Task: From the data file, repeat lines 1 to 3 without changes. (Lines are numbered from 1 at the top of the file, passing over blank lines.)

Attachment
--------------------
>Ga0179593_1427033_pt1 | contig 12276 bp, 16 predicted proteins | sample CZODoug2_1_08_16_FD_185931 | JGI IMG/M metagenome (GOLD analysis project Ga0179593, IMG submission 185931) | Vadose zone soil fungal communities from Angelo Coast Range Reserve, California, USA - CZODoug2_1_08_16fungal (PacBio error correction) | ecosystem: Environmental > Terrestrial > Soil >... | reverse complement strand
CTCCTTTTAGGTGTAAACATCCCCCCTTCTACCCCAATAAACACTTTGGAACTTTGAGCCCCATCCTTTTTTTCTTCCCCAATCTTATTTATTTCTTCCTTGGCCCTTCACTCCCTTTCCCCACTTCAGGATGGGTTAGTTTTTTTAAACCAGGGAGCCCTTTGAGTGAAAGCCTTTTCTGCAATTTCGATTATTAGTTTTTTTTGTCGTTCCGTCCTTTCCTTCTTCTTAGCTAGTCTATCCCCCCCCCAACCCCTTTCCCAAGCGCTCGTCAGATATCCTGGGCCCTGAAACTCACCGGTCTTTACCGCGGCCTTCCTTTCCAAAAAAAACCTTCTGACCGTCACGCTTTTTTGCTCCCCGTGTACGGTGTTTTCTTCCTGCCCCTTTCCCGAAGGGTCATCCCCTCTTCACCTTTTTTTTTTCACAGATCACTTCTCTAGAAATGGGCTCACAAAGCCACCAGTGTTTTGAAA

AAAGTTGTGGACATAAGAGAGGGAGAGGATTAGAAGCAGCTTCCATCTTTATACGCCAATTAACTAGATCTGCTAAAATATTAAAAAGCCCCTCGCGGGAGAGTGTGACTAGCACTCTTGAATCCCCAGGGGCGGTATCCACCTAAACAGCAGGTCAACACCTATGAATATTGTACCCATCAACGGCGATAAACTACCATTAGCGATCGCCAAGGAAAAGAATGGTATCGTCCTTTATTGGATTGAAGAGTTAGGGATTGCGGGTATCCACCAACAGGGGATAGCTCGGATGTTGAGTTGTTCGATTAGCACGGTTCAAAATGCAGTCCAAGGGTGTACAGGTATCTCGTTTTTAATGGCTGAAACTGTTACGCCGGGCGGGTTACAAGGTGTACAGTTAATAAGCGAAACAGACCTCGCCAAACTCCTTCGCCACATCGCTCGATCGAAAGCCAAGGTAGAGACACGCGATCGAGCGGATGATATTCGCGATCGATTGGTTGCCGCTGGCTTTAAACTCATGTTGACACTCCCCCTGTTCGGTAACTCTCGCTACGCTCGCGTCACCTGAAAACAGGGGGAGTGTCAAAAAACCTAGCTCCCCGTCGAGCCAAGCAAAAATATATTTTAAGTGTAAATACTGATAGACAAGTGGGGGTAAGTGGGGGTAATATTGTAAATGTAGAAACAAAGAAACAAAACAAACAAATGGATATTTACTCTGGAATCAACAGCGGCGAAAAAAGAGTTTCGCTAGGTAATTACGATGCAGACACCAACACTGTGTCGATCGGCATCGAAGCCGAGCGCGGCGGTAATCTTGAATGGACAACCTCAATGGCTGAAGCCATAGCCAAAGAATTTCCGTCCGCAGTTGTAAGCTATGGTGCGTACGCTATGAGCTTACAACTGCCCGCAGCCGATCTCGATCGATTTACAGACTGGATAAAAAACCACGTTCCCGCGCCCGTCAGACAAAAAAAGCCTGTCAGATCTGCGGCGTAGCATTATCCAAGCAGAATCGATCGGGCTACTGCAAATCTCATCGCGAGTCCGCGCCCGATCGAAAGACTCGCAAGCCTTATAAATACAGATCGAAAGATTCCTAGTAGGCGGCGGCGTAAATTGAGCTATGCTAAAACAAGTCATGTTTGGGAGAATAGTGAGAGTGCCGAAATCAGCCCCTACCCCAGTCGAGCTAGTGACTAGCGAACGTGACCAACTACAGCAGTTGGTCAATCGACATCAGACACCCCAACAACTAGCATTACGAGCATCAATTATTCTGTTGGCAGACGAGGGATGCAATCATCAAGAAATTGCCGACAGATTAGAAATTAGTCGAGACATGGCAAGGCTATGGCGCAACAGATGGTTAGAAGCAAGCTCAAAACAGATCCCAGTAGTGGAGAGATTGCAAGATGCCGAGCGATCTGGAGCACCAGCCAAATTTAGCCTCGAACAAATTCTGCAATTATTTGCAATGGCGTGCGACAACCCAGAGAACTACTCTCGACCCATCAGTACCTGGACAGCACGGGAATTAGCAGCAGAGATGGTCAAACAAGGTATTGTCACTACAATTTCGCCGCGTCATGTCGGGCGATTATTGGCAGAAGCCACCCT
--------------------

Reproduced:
>Ga0179593_1427033_pt1 | contig 12276 bp, 16 predicted proteins | sample CZODoug2_1_08_16_FD_185931 | JGI IMG/M metagenome (GOLD analysis project Ga0179593, IMG submission 185931) | Vadose zone soil fungal communities from Angelo Coast Range Reserve, California, USA - CZODoug2_1_08_16fungal (PacBio error correction) | ecosystem: Environmental > Terrestrial > Soil >... | reverse complement strand
CTCCTTTTAGGTGTAAACATCCCCCCTTCTACCCCAATAAACACTTTGGAACTTTGAGCCCCATCCTTTTTTTCTTCCCCAATCTTATTTATTTCTTCCTTGGCCCTTCACTCCCTTTCCCCACTTCAGGATGGGTTAGTTTTTTTAAACCAGGGAGCCCTTTGAGTGAAAGCCTTTTCTGCAATTTCGATTATTAGTTTTTTTTGTCGTTCCGTCCTTTCCTTCTTCTTAGCTAGTCTATCCCCCCCCCAACCCCTTTCCCAAGCGCTCGTCAGATATCCTGGGCCCTGAAACTCACCGGTCTTTACCGCGGCCTTCCTTTCCAAAAAAAACCTTCTGACCGTCACGCTTTTTTGCTCCCCGTGTACGGTGTTTTCTTCCTGCCCCTTTCCCGAAGGGTCATCCCCTCTTCACCTTTTTTTTTTCACAGATCACTTCTCTAGAAATGGGCTCACAAAGCCACCAGTGTTTTGAAA

AAAGTTGTGGACATAAGAGAGGGAGAGGATTAGAAGCAGCTTCCATCTTTATACGCCAATTAACTAGATCTGCTAAAATATTAAAAAGCCCCTCGCGGGAGAGTGTGACTAGCACTCTTGAATCCCCAGGGGCGGTATCCACCTAAACAGCAGGTCAACACCTATGAATATTGTACCCATCAACGGCGATAAACTACCATTAGCGATCGCCAAGGAAAAGAATGGTATCGTCCTTTATTGGATTGAAGAGTTAGGGATTGCGGGTATCCACCAACAGGGGATAGCTCGGATGTTGAGTTGTTCGATTAGCACGGTTCAAAATGCAGTCCAAGGGTGTACAGGTATCTCGTTTTTAATGGCTGAAACTGTTACGCCGGGCGGGTTACAAGGTGTACAGTTAATAAGCGAAACAGACCTCGCCAAACTCCTTCGCCACATCGCTCGATCGAAAGCCAAGGTAGAGACACGCGATCGAGCGGATGATATTCGCGATCGATTGGTTGCCGCTGGCTTTAAACTCATGTTGACACTCCCCCTGTTCGGTAACTCTCGCTACGCTCGCGTCACCTGAAAACAGGGGGAGTGTCAAAAAACCTAGCTCCCCGTCGAGCCAAGCAAAAATATATTTTAAGTGTAAATACTGATAGACAAGTGGGGGTAAGTGGGGGTAATATTGTAAATGTAGAAACAAAGAAACAAAACAAACAAATGGATATTTACTCTGGAATCAACAGCGGCGAAAAAAGAGTTTCGCTAGGTAATTACGATGCAGACACCAACACTGTGTCGATCGGCATCGAAGCCGAGCGCGGCGGTAATCTTGAATGGACAACCTCAATGGCTGAAGCCATAGCCAAAGAATTTCCGTCCGCAGTTGTAAGCTATGGTGCGTACGCTATGAGCTTACAACTGCCCGCAGCCGATCTCGATCGATTTACAGACTGGATAAAAAACCACGTTCCCGCGCCCGTCAGACAAAAAAAGCCTGTCAGATCTGCGGCGTAGCATTATCCAAGCAGAATCGATCGGGCTACTGCAAATCTCATCGCGAGTCCGCGCCCGATCGAAAGACTCGCAAGCCTTATAAATACAGATCGAAAGATTCCTAGTAGGCGGCGGCGTAAATTGAGCTATGCTAAAACAAGTCATGTTTGGGAGAATAGTGAGAGTGCCGAAATCAGCCCCTACCCCAGTCGAGCTAGTGACTAGCGAACGTGACCAACTACAGCAGTTGGTCAATCGACATCAGACACCCCAACAACTAGCATTACGAGCATCAATTATTCTGTTGGCAGACGAGGGATGCAATCATCAAGAAATTGCCGACAGATTAGAAATTAGTCGAGACATGGCAAGGCTATGGCGCAACAGATGGTTAGAAGCAAGCTCAAAACAGATCCCAGTAGTGGAGAGATTGCAAGATGCCGAGCGATCTGGAGCACCAGCCAAATTTAGCCTCGAACAAATTCTGCAATTATTTGCAATGGCGTGCGACAACCCAGAGAACTACTCTCGACCCATCAGTACCTGGACAGCACGGGAATTAGCAGCAGAGATGGTCAAACAAGGTATTGTCACTACAATTTCGCCGCGTCATGTCGGGCGATTATTGGCAGAAGCCACCCT